Sales Tax Holidays Are Bad Tax Policy
August 4, 2011
Sales tax holidays have become popular in many states. They exempt from taxation products such as school supplies, clothing and even computers. Politically popular, sales taxes have been touted as economic growth generators and beneficial to low-income individuals, say Mark Robyn, a staff economist, Micah Cohen, an adjunct scholar, and Joseph Henchman, director of state projects, with the Tax Foundation.
The proponents of sales tax holidays want consumers to purchase more of the exempted goods and to increase their impulsive consumption of nonexempt goods on the holidays, thus generating revenue that would not have been collected had it not been for the holiday.
- In reality, the holidays have the effect of encouraging consumers to not shop for exempted items in the weeks before the holiday, which distorts the market.
- Indeed, a University of Michigan study looking at computer purchases during sales tax holidays found that timing shifts "account for between 37 and 90 percent of the increase in purchases in the tax holiday states over [a] 30-week horizon."
There is more to the negative side of sales tax holidays:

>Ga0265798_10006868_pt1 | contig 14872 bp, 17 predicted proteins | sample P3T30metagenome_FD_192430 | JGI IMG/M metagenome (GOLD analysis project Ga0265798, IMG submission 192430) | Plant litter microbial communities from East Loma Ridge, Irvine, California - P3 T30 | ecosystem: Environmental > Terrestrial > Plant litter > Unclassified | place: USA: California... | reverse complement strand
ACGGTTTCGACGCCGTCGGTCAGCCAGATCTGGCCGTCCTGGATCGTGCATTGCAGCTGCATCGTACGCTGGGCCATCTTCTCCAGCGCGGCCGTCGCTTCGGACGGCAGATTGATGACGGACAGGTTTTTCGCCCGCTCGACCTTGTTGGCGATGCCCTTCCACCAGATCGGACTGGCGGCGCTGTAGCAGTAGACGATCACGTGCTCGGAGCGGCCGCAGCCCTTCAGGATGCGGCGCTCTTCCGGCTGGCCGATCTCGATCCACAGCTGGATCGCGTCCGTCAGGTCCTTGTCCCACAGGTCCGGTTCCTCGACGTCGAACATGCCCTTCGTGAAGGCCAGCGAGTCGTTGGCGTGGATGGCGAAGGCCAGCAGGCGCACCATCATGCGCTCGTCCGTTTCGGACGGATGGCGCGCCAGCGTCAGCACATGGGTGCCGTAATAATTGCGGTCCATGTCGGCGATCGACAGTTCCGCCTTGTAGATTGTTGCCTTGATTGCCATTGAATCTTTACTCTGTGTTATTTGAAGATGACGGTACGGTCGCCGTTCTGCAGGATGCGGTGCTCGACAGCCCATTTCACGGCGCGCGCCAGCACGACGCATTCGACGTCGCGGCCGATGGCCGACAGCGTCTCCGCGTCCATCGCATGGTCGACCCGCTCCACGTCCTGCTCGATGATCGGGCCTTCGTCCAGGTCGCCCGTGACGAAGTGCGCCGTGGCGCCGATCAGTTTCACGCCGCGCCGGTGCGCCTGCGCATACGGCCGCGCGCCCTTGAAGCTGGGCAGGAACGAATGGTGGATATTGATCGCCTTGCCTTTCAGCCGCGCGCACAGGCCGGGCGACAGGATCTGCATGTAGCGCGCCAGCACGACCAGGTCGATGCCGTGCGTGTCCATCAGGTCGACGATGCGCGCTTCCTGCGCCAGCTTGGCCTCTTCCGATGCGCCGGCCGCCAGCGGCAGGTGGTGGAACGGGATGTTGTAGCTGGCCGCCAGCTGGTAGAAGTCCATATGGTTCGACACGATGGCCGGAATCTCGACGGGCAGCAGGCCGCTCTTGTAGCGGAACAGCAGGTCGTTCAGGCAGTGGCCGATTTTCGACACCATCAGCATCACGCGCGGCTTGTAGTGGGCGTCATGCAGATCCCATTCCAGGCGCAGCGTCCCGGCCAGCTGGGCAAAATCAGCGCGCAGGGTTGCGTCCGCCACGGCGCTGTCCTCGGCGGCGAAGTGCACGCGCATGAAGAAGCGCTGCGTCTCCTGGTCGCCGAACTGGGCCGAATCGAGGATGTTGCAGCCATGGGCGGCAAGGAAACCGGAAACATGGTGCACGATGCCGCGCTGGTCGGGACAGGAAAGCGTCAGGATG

- They do not bring any significant boost to the economy.
- Businesses do not receive substantial benefits from the holidays.
- They are inefficient and ineffective in helping low-income consumers save.
- Large retailers tend to be the main beneficiaries, since they raise their prices on those holidays.
Sales tax holidays do not provide legitimate relief to consumers and distract policymakers and taxpayers from serious tax reform. State and local governments would be wise to reject them in favor of more sound tax policy, including lower sales taxes across the board on all products and not exempting so many products and services.
Source: Mark Robyn, Micah Cohen and Joseph Henchman, "Sales Tax Holidays: Politically Expedient but Poor Tax Policy," Tax Foundation, July 2011.
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